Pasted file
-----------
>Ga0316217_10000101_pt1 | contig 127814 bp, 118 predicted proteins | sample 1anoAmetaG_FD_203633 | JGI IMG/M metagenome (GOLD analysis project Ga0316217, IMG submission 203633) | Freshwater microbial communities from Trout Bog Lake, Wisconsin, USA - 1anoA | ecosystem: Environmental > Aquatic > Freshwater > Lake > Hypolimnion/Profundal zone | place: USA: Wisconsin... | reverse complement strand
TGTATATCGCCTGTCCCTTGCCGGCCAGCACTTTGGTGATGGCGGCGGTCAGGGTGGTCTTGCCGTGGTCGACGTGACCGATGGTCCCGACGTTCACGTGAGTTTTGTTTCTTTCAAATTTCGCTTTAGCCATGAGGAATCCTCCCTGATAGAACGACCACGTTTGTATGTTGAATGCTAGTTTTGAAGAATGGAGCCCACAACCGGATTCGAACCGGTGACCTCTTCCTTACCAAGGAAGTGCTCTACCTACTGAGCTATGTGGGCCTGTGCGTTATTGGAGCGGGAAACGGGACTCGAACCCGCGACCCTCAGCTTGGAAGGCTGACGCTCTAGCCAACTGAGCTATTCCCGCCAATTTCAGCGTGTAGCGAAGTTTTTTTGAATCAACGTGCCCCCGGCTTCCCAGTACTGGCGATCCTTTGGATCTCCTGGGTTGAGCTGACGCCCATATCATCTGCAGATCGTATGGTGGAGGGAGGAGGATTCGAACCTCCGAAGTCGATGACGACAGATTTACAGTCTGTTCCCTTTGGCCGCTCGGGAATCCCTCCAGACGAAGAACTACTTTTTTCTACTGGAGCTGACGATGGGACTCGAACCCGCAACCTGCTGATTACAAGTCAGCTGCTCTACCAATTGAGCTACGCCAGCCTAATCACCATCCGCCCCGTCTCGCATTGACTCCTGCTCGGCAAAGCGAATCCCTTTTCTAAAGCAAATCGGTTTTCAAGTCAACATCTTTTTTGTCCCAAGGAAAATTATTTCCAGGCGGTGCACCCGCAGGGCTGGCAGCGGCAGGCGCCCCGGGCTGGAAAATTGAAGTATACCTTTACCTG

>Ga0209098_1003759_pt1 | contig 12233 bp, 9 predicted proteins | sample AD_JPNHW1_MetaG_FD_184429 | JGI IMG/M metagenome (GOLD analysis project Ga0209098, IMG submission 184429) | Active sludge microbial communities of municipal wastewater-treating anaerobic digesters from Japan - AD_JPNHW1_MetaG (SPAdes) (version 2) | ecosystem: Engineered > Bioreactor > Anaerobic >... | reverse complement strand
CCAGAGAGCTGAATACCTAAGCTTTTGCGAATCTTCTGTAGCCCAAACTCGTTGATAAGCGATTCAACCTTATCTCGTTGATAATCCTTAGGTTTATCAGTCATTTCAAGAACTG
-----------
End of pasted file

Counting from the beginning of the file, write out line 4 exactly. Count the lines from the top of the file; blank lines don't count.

CCAGAGAGCTGAATACCTAAGCTTTTGCGAATCTTCTGTAGCCCAAACTCGTTGATAAGCGATTCAACCTTATCTCGTTGATAATCCTTAGGTTTATCAGTCATTTCAAGAACTG